Cat People and The Curse of the Cat People are often evaluated separately as films, but since I watched the two movies back-to-back and they contain nearly the same cast with the same producer, I think it can be just as valuable to analyze the two films together, as two sides of a similar theme.
Cat People was made in 1942. It was the debut of producer Val Lewton for RKO. He had a tiny budget in which to make a horror film, compared to the larger budgets that Universal Studios allotted for their horror films, and so there are very few special effects. In fact, there are so few that it allows for a great deal of ambiguity.
Irena Dubrovna (Simone Simon) is from Serbia and is a fashion designer now living in New York. She keeps to herself and has no friends, living near the zoo where she can hear the roar of the lions and leopards. At the zoo, she meets Oliver Reed (Kent Smith), who is intrigued by her and walks her home. She tells him he is her first friend in America and despite knowing it is a bad idea, she falls in love with him and they marry. But before they marry, she confesses that she is afraid. In her village where she was born in Serbia, there are said to be cat woman; her mother was thought to be a cat woman.
It is said that when a cat woman kisses a man and embraces him (code for consummating the relationship) at some point she will turn into a large cat or leopard and kill him, especially if aroused to jealousy. Irena tells Oliver she is afraid there is evil inside her. Oliver just thinks it’s her excited imagination and believes that after they are married she’ll shake it off. But she doesn’t and because she is terrified that she will kill him, they never consummate the marriage.
Kent Smith and Simone Simon
As a result, Oliver grows closer to his co-worker, Alice Moore (Jane Randolph), who confesses that she has always loved him. While Oliver drifts away from Irena, Irena grows more jealous and more desperate, even seeing a psychiatrist, who turns out to be a lecherous creep.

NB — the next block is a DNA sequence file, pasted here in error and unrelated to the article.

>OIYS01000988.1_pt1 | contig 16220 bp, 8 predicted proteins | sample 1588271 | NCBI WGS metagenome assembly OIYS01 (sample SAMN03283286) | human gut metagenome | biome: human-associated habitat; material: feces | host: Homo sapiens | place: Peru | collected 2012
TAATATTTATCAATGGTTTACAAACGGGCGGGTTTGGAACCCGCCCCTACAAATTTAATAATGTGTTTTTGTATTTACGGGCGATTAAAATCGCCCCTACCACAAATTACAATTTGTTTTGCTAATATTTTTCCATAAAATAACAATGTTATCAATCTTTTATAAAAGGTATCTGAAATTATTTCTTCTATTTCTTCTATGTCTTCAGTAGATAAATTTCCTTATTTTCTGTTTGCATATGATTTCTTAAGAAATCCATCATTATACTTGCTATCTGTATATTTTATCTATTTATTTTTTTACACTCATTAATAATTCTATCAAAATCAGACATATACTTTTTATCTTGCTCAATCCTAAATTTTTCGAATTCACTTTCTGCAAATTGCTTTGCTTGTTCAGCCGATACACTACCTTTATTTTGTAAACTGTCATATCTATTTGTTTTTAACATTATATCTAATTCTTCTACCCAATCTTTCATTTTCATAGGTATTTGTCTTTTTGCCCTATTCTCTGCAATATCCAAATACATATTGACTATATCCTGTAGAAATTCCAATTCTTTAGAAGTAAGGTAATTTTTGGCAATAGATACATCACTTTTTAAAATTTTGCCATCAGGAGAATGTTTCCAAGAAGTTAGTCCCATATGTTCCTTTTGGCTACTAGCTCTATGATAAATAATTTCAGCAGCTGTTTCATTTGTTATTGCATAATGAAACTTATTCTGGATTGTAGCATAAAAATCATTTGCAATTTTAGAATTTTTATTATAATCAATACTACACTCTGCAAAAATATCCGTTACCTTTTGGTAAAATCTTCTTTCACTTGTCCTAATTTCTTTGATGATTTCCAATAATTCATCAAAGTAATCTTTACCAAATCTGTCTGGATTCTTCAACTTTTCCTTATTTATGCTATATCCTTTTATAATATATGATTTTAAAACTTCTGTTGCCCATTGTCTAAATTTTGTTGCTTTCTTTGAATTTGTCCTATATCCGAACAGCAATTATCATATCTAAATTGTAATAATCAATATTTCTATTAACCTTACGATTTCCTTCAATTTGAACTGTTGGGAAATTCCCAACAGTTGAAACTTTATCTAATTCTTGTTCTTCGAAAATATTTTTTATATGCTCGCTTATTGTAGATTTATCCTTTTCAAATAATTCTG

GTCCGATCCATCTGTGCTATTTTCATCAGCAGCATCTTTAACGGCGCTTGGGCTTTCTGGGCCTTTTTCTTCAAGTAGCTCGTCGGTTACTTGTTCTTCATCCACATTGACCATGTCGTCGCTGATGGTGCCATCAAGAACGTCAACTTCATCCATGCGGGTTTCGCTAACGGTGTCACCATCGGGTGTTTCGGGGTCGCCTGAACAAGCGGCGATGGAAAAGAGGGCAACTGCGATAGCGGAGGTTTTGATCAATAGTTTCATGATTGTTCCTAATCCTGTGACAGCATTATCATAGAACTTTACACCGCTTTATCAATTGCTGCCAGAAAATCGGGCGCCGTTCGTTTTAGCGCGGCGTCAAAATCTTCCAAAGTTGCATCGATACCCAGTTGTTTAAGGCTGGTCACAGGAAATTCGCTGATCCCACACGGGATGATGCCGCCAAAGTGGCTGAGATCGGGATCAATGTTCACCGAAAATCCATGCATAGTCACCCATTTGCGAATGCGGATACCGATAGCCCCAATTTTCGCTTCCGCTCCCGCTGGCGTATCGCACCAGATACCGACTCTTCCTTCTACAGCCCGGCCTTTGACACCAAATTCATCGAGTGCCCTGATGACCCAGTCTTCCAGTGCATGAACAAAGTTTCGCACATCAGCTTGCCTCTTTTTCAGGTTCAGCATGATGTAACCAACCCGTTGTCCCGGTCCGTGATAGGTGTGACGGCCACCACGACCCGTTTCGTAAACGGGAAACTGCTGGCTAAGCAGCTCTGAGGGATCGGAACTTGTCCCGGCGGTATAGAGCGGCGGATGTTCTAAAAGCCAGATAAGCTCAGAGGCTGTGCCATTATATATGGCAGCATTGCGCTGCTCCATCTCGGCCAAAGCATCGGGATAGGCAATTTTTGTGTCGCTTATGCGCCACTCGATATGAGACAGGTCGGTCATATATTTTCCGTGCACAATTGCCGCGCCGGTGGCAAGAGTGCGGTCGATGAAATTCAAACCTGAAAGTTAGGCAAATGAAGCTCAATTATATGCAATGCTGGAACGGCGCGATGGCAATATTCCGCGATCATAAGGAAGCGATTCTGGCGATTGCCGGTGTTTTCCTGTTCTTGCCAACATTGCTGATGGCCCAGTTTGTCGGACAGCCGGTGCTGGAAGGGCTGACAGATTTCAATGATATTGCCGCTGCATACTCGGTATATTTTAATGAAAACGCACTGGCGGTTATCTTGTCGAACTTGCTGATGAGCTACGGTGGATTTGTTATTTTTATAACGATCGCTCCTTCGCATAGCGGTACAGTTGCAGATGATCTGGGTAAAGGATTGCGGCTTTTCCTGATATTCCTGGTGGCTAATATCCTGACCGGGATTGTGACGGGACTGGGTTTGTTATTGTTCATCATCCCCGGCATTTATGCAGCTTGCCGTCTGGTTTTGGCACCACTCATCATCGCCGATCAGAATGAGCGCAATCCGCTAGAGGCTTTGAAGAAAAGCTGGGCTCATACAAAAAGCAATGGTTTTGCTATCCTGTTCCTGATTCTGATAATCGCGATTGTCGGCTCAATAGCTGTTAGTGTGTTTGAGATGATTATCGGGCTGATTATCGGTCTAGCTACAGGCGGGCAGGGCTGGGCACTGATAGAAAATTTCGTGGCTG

Because of the extremely low budget that Val Lewton had to work with, there is no transformation scene were we can see, incontrovertibly, that Irena is really turning into a cat. It is all done with shadows and illusion, but mostly shadows. However, many people consider this an asset. There are two particularly good moments, when Alice is walking home, followed by Irena, when Alice becomes convinced that something not human is hunting her and we later see some branches of a tree moving, as if a feline had jumped through them. Later, Alice is in a swimming pool in the relative dark, with the water causing distorted shadows on the wall that look possibly like a large cat.
For me, though, it was really a heartbreaking film. Irena knows the truth, she even tells the truth, but no one believes her. In fact, they think she is going insane and at one point talk of putting her away. Irene is so vulnerable, you can’t help but feel for her She knows she ought to be alone so she won’t hurt anyone, but she is unhappy alone and loves Oliver, who never truly loved her, because he never really knew her. And the tragedy is, like so many Universal horror pictures, she cannot help what she is.
The sequel, The Curse of the Cat People, was made in 1944 and the RKO studio heads wanted to cash in on the unexpected popularity and success of the first film. They made Val Lewton use the title, “The Curse of the Cat People,” even though cat people have absolutely nothing to do with the film. The film is not even a horror movie. It is a psychological, fantasy drama that happens to have the same cast as the original film with characters who have the same past story. It was a very personal story for Lewton and he is said to have put a lot of his own childhood into his portrayal of Amy, the main character.